Come Fly With Me -- But Don't Expect Customer Service

Would you cite travel as an example of best practices? In recent conversations with hotel groups about how apps are now central to loyalty and improved customer service, they were universal in mentioning travel companies and sites as the examples they look up to. Is it just me, or are you perplexed by this?

Regular readers will know that I'm no fan of travel sites, and so it wasn't a huge surprise to find out, via Netimperative this morning, that about half of UK travel customers feel let down by sites. It's a massive letdown because only 4% of Brits say they now book a holiday solely through a high street travel agency, and only one in ten will have a conversations with sales executive at any stage of the process. The takeout. Online travel is now the de facto standard for information and booking and it's letting people down. 

Having just gone through the holiday season, the failings of travel companies are firmly in my mind. You would think it would just be cut price operators who let people down, but go book a flight with BA and then try to look up the details. Got the reference number as well as your name? If not -- and although it is probably the only flight you have booked with them under that name -- you can't see the itinerary. 

Want to research flights? Then you'd better know the airline's routes by heart. The thing is, you can put in Heathrow first and select a destination that appeals, filling half a dozen other criteria and then after some whizzing and whirring you are told the airline doesn't fly there. Would it be rocket science to only offer destinations the UK airport you've chosen actually flies to? Even if you get this right, if you search too far in advance, you're told you have gone too far. OK -- so why let me choose that date when I've already told you the route I'm interested in?

The list goes on and generally requires people to know flight numbers and booking references. It's a massive problem that the airlines should just deal with. Although I must say, for balance, BA's new automatic bag check-in service at Heathrow's Terminal 5 is a triumph. A rare glimmer of hope set against social media stream full of people being bumped off flights, delayed because nobody will accept a night in a hotel to free up a seat, or even worse, a customer being dragged off screaming so the flight crew can make a connecting flight.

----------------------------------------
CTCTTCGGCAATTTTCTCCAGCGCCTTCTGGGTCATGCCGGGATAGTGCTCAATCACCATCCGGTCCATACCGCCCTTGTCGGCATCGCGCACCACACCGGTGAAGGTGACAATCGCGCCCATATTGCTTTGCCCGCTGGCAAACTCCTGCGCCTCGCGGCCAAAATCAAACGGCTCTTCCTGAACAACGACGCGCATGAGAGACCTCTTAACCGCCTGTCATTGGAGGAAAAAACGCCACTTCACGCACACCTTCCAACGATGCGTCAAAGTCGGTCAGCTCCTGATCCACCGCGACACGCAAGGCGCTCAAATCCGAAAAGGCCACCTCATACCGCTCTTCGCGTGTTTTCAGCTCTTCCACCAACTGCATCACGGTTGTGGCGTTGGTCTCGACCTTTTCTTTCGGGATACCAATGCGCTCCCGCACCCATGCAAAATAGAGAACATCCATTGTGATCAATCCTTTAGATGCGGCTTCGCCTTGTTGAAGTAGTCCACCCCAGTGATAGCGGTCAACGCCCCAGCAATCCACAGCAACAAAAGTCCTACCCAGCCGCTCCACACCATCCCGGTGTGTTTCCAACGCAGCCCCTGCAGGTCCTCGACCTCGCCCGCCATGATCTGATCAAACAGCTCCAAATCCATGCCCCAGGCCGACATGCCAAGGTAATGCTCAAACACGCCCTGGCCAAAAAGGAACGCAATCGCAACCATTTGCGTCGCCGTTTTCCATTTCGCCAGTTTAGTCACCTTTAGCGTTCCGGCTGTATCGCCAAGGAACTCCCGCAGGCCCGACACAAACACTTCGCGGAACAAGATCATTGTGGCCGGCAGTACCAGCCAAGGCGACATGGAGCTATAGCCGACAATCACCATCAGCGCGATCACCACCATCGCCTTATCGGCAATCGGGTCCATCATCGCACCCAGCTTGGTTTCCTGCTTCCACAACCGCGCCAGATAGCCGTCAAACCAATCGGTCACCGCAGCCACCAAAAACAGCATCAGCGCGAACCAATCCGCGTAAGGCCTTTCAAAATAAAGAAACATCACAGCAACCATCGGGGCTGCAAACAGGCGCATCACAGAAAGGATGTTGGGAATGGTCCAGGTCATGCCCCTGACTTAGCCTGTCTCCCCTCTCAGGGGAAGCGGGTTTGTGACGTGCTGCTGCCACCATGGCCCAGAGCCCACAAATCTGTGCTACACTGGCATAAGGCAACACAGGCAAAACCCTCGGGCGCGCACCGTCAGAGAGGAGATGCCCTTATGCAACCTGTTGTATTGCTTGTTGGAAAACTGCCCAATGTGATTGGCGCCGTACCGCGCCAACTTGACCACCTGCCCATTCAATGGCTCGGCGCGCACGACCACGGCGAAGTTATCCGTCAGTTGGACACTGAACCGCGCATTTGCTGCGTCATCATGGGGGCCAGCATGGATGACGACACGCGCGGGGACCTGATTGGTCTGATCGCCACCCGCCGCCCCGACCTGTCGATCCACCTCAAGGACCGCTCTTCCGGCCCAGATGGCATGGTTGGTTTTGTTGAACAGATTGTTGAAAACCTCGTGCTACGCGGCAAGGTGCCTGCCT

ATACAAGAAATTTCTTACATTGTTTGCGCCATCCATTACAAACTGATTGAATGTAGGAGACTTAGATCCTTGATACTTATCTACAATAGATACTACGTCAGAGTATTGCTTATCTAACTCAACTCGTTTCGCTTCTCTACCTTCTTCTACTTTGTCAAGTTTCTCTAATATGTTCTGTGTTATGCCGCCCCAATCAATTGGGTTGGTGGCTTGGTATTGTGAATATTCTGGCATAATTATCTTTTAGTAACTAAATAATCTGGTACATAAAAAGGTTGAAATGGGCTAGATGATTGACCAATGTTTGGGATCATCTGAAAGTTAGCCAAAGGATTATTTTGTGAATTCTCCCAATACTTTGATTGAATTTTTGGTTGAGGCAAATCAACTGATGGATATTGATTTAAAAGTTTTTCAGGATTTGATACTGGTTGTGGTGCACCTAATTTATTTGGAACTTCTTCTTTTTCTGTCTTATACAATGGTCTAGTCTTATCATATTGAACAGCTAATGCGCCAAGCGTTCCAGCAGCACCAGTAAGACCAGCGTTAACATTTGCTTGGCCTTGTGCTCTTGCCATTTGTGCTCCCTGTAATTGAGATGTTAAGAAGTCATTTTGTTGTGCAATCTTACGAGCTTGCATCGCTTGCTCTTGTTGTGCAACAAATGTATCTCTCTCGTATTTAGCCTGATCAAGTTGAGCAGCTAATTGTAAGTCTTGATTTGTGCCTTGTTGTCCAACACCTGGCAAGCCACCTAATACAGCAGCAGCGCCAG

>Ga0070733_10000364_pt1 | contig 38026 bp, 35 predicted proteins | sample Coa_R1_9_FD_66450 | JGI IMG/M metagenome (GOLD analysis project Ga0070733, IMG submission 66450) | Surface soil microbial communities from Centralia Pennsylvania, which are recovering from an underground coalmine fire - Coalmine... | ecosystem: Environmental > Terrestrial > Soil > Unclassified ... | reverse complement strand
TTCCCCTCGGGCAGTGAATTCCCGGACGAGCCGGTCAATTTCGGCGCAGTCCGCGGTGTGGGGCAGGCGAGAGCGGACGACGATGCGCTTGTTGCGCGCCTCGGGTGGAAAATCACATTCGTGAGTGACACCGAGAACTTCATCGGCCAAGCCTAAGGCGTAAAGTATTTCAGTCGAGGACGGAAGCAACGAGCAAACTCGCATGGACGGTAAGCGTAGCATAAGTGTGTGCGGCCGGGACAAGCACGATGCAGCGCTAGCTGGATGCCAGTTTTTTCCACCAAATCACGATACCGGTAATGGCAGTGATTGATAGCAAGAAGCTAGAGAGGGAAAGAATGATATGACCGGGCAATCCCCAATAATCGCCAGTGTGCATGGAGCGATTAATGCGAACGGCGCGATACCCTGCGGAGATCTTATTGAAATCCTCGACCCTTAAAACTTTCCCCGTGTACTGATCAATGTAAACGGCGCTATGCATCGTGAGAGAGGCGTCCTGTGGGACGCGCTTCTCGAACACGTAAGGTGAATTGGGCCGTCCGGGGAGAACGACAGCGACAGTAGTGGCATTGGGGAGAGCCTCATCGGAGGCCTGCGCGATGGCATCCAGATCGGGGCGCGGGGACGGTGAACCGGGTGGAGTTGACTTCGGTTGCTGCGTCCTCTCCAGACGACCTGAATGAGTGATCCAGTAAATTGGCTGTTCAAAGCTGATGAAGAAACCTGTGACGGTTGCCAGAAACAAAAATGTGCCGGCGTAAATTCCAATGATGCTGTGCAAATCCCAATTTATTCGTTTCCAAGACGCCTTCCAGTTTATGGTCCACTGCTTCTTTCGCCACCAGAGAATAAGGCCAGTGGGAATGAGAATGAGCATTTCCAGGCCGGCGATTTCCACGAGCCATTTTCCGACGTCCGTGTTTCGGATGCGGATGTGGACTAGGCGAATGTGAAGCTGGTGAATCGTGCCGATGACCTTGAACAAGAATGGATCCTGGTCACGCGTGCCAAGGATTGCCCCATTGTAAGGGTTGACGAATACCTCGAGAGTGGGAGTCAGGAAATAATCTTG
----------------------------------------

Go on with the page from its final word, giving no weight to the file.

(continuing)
Accommodations are no better. Room descriptions vary from one site to another and even within a site. Want a view? Well, sorry -- unless it's a generic "sea view" room, there's no real control over where you go in the hotel and no explanation of how it runs. Do I bring towels? Where will the kids go if we're sharing a room? How much will a cab cost from the airport? Is there a bus stop that will take us to the nearest city for a tour of the local attractions?

Book an apartment or house online and you're into the same territory of unveiling whether the owner will be living in part of the property, or whether you really have sole use of the pool. I recently had one guy defend a lie in which he said we'd be the only people renting a property by saying the level where the owner lives is owned, so is not rented. Another defended a policy of charging for the pool he said renters had sole use of by pointing out that this restricted the hours his family could also swim in the pool that guests have "sole" and "free" use of.

Yet another property owner delisted from a well-known property site after taking a deposit from me, meaning that the transaction then had to be handled away from the site -- exactly what they say you shouldn't do. When I questioned the site and owner about this by me, both just shrugged and said there was nothing they could do. The property is now back on the well-known site and will no doubt take deposits and then delist for when it comes to taking next summer's final payments it wants to keep all to itself, with no cut for the site.

The one saving grace is the user reviews that highlight the poor service, inaccurate descriptions and contradictions the traveling public are faced with. 

In all of this I have come across a glimmering light of hope online. Sign up with Avis for a Preferred card and they do this crazy thing -- they remember you. No need to fill out online forms and then hold up a queue at an airport revealing the same information. I staged a coup at Rome Airport this year and led a bunch of people to the desks in the car park, away from the terminal, so we could get served. We had already queued for nearly three hours after a flight that only lasted two!

So you can see why I believe the travelling public is seriously let down by travel sites and operators. The hotel chains I spoke to are huge names in luxury travel, and each pointed to being able to pick a seat and pay for luggage options as new customer experiences. Really? Paying extra to pick a seat so your family isn't separated on a flight is a bonus? Having a ticket that doesn't allow me to take luggage is all part of digital transformation? A few years ago I just bought tickets, got allocated seats together and each seat came with a baggage allowance. How is charging me extra for these things a leap forward?

It's funny because the banking industry is always held up as the arch villain of holding onto legacy systems that hold them back. The funny thing is that I can do everything I need to with HSBC with a thumbprint on my iPhone.

If you ask me, it's the travel industry that is held back by legacy brochureware, a complete avoidance of customer service and prioritising a new revenue stream over delighting customers whenever they revisit the customer journey. 

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